People say, “Go into finance because you’ll make a lot of money.” If you go into any field looking to make more money you are going to fail. You have to go in with a purpose, with a mission. The most successful people in finance don’t enjoy the splendors.

Look at Warren Buffett. The guy is driving a Dodge K-car from the 80s and still lives in the same house since the 1960s. For him, it’s how can he beat his competition evert day and succeed. For us it’s how do we bring great ideas to our readers.

About Market Momentum

Garrett: Absolutely. People know me. They know I’m a momentum trader. They know I focus on that and other anomalies, value and insider buying. But I want to hear how you define momentum and how you trade it because I think you have a much different approach than I do.

Ian: Yes. There’s momentum in earnings or revenue forecast. You can have increased momentum whereby a company reports its earnings and then guides higher. Then you see it has fundamental momentum.

There’s also technical momentum, which we saw for 2020 and 2021. Not so much this year. Those are the different factors of momentum we look at when we give trade advice. Or areas where we think momentum is going to pick up if it’s been accelerating to the downside or decelerating and might have an opportunity to turn around.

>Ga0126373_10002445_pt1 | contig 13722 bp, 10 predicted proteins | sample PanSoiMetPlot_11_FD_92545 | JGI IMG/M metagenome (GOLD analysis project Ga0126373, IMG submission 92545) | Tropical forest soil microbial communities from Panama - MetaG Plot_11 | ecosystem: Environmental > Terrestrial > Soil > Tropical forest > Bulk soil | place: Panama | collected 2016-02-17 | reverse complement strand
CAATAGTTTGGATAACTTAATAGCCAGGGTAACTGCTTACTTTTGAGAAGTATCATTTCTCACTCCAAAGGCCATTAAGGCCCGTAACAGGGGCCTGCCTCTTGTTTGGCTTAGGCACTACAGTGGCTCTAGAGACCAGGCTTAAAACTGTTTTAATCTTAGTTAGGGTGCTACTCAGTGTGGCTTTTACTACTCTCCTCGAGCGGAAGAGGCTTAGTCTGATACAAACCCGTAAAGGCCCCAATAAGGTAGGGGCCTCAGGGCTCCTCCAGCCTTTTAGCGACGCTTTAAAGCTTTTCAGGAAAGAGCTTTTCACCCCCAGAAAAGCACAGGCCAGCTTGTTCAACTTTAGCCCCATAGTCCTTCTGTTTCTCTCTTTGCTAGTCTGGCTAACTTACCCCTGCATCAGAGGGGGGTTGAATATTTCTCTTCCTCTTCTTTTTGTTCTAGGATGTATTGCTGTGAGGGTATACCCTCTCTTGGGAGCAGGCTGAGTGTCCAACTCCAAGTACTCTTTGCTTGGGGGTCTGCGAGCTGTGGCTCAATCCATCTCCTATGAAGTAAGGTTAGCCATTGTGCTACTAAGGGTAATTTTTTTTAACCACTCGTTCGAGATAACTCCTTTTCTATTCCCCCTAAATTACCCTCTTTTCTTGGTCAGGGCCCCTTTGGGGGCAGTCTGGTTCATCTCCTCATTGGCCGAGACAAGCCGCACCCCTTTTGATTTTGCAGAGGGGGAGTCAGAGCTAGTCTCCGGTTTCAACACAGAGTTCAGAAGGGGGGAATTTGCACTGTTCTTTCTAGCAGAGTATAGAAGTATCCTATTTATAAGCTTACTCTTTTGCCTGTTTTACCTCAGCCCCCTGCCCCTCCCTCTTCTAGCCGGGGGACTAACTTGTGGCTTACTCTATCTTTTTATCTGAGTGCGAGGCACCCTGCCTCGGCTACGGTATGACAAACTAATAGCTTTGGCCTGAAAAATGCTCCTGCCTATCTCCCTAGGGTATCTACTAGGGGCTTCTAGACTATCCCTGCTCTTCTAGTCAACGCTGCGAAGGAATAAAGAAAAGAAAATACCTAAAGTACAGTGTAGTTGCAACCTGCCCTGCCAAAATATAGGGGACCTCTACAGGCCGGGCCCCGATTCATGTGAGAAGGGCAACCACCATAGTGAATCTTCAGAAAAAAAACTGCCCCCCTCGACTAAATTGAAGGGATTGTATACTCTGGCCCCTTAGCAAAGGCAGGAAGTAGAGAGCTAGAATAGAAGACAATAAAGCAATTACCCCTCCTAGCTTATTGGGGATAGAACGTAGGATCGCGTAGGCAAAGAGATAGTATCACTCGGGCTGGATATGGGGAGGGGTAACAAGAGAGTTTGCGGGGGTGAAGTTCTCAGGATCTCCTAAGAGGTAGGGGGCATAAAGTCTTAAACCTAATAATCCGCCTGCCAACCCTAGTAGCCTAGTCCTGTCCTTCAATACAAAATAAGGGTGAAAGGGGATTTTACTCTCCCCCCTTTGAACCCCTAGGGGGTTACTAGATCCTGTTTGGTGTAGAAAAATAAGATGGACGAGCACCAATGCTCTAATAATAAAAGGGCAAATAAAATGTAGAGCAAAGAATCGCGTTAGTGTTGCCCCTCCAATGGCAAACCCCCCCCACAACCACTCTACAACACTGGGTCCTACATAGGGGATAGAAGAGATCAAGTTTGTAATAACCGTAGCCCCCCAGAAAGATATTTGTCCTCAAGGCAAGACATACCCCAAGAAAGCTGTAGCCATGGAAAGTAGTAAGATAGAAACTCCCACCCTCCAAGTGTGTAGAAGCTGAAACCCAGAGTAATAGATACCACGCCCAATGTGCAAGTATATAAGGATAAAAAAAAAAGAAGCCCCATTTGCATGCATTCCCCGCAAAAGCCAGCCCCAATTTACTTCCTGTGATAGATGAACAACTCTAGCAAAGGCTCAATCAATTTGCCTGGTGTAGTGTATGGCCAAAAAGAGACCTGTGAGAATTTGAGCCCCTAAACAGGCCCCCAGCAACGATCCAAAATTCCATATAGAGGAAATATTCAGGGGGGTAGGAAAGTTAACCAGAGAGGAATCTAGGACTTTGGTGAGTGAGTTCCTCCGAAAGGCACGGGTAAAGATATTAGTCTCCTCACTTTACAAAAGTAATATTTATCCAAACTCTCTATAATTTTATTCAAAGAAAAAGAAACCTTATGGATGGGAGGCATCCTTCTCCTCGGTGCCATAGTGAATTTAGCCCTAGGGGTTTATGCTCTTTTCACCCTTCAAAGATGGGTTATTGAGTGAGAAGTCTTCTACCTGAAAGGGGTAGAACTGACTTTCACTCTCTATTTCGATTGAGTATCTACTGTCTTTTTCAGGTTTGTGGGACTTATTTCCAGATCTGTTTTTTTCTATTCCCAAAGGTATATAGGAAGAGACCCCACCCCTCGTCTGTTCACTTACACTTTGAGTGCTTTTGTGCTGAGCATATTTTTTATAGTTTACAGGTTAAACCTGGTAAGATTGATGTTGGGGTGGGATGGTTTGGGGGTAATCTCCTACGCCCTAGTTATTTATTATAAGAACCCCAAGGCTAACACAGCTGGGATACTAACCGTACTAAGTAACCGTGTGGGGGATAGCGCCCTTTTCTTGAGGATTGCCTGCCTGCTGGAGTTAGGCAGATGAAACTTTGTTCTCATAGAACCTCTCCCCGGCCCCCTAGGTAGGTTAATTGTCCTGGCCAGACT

Garrett: Just so everybody knows, momentum is an anomaly. It’s one of the most powerful anomalies in the market. In this year, as trading momentum I have always effectively returned to certain trades I have found to be reliable in these type of conditions.

We’ve had a significant amount of bouncing up and down. Lots of bull traps, bear market rallies. I have returned to shorting ChargePoint every now and then or trading the S&P 500, the SPY momentum in oversold conditions.

I have been able to do this a couple times this year. What are the things you go back to and return to every time you are looking for a trade idea that you know works for the type of systems you operate?

Ian: That’s a great question. When I worked at a trading firm a long time ago it felt like the best traders, the ones who were the most productive, traded one or two stocks they knew very well. It was a different scenario back then because you could read the tape and you could understand when institutional orders were coming in.